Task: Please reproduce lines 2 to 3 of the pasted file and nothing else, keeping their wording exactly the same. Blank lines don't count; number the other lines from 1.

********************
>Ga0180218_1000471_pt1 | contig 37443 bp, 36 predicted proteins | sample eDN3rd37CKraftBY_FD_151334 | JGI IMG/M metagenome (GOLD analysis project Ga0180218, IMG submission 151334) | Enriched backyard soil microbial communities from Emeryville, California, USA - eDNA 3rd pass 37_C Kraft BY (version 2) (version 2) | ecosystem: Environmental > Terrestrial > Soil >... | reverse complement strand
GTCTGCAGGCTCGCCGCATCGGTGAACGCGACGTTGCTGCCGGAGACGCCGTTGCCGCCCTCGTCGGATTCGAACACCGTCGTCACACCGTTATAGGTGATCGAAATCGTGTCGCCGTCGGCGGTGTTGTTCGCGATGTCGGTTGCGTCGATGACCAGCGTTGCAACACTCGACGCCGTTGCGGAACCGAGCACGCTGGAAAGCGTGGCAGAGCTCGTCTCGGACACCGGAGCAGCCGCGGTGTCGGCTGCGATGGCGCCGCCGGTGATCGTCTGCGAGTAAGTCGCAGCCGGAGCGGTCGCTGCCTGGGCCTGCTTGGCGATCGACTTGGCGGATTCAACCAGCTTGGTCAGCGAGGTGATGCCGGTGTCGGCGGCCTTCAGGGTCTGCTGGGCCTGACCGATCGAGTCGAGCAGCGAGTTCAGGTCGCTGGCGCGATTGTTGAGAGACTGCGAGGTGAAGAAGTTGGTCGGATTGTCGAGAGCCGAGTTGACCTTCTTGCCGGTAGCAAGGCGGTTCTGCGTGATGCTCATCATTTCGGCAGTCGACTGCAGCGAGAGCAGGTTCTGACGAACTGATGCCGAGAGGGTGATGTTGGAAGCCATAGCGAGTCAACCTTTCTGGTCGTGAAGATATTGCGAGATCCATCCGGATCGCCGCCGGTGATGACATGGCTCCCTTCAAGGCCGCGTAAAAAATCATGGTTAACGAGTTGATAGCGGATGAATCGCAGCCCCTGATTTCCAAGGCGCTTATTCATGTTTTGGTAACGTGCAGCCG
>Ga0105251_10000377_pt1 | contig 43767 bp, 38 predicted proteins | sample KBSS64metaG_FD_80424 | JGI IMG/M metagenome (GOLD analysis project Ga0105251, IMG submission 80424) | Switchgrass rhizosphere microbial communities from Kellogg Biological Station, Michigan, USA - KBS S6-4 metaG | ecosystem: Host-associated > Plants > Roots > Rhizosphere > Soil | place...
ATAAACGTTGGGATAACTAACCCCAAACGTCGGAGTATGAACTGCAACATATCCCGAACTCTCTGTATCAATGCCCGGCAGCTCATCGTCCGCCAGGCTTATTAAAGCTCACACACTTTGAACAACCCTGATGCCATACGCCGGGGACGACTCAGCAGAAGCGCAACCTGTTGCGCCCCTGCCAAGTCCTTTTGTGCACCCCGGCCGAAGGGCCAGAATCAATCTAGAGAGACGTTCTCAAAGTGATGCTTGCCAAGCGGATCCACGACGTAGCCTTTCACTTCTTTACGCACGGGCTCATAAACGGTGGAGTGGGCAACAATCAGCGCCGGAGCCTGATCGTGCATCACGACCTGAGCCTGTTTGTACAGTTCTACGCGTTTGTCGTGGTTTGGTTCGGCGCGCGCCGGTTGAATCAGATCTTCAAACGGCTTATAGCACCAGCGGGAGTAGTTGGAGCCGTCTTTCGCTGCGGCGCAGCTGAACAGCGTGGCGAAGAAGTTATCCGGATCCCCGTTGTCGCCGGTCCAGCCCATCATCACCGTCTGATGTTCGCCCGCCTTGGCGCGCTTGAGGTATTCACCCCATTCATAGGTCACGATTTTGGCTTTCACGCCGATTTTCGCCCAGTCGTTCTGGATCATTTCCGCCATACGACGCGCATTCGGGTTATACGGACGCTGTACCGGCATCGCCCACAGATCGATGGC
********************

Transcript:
GTCTGCAGGCTCGCCGCATCGGTGAACGCGACGTTGCTGCCGGAGACGCCGTTGCCGCCCTCGTCGGATTCGAACACCGTCGTCACACCGTTATAGGTGATCGAAATCGTGTCGCCGTCGGCGGTGTTGTTCGCGATGTCGGTTGCGTCGATGACCAGCGTTGCAACACTCGACGCCGTTGCGGAACCGAGCACGCTGGAAAGCGTGGCAGAGCTCGTCTCGGACACCGGAGCAGCCGCGGTGTCGGCTGCGATGGCGCCGCCGGTGATCGTCTGCGAGTAAGTCGCAGCCGGAGCGGTCGCTGCCTGGGCCTGCTTGGCGATCGACTTGGCGGATTCAACCAGCTTGGTCAGCGAGGTGATGCCGGTGTCGGCGGCCTTCAGGGTCTGCTGGGCCTGACCGATCGAGTCGAGCAGCGAGTTCAGGTCGCTGGCGCGATTGTTGAGAGACTGCGAGGTGAAGAAGTTGGTCGGATTGTCGAGAGCCGAGTTGACCTTCTTGCCGGTAGCAAGGCGGTTCTGCGTGATGCTCATCATTTCGGCAGTCGACTGCAGCGAGAGCAGGTTCTGACGAACTGATGCCGAGAGGGTGATGTTGGAAGCCATAGCGAGTCAACCTTTCTGGTCGTGAAGATATTGCGAGATCCATCCGGATCGCCGCCGGTGATGACATGGCTCCCTTCAAGGCCGCGTAAAAAATCATGGTTAACGAGTTGATAGCGGATGAATCGCAGCCCCTGATTTCCAAGGCGCTTATTCATGTTTTGGTAACGTGCAGCCG
>Ga0105251_10000377_pt1 | contig 43767 bp, 38 predicted proteins | sample KBSS64metaG_FD_80424 | JGI IMG/M metagenome (GOLD analysis project Ga0105251, IMG submission 80424) | Switchgrass rhizosphere microbial communities from Kellogg Biological Station, Michigan, USA - KBS S6-4 metaG | ecosystem: Host-associated > Plants > Roots > Rhizosphere > Soil | place...